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        Risk factors for sporadic infection with Salmonella Infantis: a matched case-control study
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        Risk factors for sporadic infection with Salmonella Infantis: a matched case-control study
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This matched case-control study investigated the risk factors for sporadic Salmonella Infantis infection in 263 affected children and 263 age-, gender- and neighbourhood-matched controls. Information about exposure to potential risk factors was obtained via telephone interview and evaluated by conditional logistic regression analysis. Age groups ⩽1 year (n = 77) and >1 year (n = 186) were analysed separately. Of those aged ⩽1 year, breastfeeding was a significant protective factor against infection [matched odds ratio (mOR) 0·24, 95% confidence interval (CI) 0·10–0·59, P < 0·01]. In the older group, consumption of eggs (mOR 1·87, 95% CI 1·00–3·49, P = 0·05) was a significant risk factor and thawing chicken in water (mOR 2·55, 95% CI 0·94–6·91, P = 0·07) was borderline risk factor, while consumption of carrots (mOR 0·46, 95% CI 0·26–0·83, P < 0·01), drinking tap water (mOR 0·44, 95% CI 0·22–0·85, P = 0·02), religious lifestyle (mOR 0·40, 95% CI 0·21–0·74, P < 0·01) and having a high number of children in the household (mOR 0·72, 95% CI 0·58–0·88, P < 0·01) were significant protective factors. Consumers should avoid eating undercooked eggs and food handlers should be educated regarding proper handling and cooking of eggs. Breastfeeding should be strongly encouraged by public health authorities. The public must be educated on stringent hygiene practices, especially proper cooking of eggs to reduce infection rates.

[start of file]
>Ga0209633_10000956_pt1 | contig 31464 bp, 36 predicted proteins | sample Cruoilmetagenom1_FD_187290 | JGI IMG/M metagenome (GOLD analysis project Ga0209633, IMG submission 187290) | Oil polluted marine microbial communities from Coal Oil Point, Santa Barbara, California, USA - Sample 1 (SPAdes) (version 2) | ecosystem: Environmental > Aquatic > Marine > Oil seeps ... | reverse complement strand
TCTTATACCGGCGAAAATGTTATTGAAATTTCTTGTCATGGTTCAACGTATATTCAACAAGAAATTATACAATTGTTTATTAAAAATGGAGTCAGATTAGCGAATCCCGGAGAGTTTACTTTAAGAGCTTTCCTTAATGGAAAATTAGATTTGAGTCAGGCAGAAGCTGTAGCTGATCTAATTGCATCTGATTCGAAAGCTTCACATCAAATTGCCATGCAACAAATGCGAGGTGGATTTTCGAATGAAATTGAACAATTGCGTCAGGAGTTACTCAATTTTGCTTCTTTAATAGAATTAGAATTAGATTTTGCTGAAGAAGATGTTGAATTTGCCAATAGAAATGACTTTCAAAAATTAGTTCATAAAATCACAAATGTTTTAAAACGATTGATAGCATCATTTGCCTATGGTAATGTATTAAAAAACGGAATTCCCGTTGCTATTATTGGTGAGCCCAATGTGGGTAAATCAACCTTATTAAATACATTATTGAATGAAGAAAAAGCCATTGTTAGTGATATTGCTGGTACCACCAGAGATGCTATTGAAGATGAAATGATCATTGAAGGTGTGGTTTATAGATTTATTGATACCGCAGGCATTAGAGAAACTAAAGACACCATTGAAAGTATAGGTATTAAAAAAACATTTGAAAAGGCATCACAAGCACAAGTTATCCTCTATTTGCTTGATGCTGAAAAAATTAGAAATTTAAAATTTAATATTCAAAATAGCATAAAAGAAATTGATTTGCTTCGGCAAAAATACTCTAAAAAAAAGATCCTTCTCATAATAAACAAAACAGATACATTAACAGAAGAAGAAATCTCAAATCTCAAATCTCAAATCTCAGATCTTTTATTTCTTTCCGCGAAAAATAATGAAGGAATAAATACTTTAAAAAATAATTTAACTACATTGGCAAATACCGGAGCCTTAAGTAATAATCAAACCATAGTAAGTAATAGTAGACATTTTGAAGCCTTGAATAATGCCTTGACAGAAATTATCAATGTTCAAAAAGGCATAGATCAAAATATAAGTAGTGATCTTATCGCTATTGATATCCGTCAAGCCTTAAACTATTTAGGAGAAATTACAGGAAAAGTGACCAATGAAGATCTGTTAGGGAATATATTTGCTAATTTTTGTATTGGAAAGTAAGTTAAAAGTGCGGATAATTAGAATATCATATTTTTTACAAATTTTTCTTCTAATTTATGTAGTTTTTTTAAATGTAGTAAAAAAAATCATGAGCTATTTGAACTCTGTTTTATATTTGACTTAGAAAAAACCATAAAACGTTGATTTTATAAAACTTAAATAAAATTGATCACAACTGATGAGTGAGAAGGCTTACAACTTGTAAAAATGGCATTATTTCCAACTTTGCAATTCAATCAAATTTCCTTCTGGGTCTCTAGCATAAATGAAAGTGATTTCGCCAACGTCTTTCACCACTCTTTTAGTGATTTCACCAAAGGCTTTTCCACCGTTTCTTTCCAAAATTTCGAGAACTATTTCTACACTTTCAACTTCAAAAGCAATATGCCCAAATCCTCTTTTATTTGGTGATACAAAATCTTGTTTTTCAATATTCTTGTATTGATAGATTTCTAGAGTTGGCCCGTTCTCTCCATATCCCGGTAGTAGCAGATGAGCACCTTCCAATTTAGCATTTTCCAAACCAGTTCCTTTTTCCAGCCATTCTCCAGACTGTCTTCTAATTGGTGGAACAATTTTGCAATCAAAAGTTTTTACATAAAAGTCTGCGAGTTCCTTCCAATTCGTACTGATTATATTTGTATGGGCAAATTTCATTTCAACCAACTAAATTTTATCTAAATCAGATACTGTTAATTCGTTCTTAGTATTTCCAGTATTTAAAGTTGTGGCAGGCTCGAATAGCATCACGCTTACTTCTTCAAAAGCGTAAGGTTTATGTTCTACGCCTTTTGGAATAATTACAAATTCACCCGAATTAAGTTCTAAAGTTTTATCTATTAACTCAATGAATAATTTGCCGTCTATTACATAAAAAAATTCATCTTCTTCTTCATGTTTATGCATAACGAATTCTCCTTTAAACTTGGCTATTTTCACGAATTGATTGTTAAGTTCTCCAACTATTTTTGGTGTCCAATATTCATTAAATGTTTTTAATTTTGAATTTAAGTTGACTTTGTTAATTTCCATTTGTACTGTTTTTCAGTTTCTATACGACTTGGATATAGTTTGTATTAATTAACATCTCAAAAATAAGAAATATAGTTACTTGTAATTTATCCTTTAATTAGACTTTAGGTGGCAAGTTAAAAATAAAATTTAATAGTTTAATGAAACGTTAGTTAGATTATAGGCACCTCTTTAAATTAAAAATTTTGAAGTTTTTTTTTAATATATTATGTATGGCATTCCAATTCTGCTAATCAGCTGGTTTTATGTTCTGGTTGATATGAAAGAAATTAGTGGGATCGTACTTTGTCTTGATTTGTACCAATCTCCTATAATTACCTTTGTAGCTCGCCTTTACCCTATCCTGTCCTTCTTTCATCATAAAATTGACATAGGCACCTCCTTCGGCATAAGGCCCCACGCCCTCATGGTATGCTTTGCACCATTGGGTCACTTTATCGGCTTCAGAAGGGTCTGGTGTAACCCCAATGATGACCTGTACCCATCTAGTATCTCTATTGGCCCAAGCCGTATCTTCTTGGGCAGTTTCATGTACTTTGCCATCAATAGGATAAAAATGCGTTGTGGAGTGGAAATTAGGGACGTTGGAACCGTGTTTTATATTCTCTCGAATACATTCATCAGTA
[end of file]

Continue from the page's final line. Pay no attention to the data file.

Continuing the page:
Salmonella enterica subspecies enterica serovar Infantis (S. Infantis) is one of the five most common Salmonella serotypes worldwide [1]. S. Infantis outbreaks were related to exposure to various food items including scrambled eggs, ham and dressed broiler-fryer chickens [24] as well as exposure to pet treats and cattle feedlot runoff [5, 6].

The incidence rates of salmonellosis and S. Infantis in Israel were 33·5 and 11·8/100 000 in 2009, respectively [7]. The proportion of S. Infantis of all Salmonella isolates rose from 3·8% in 2004 to 44·3% in July 2009, becoming the most prevalent serotype in the country [8]. The rising number of S. Infantis infections was not associated with reported outbreaks but rather with an increase in sporadic cases. The aim of the present study was to identify risk factors for sporadic S. Infantis infections in Israel.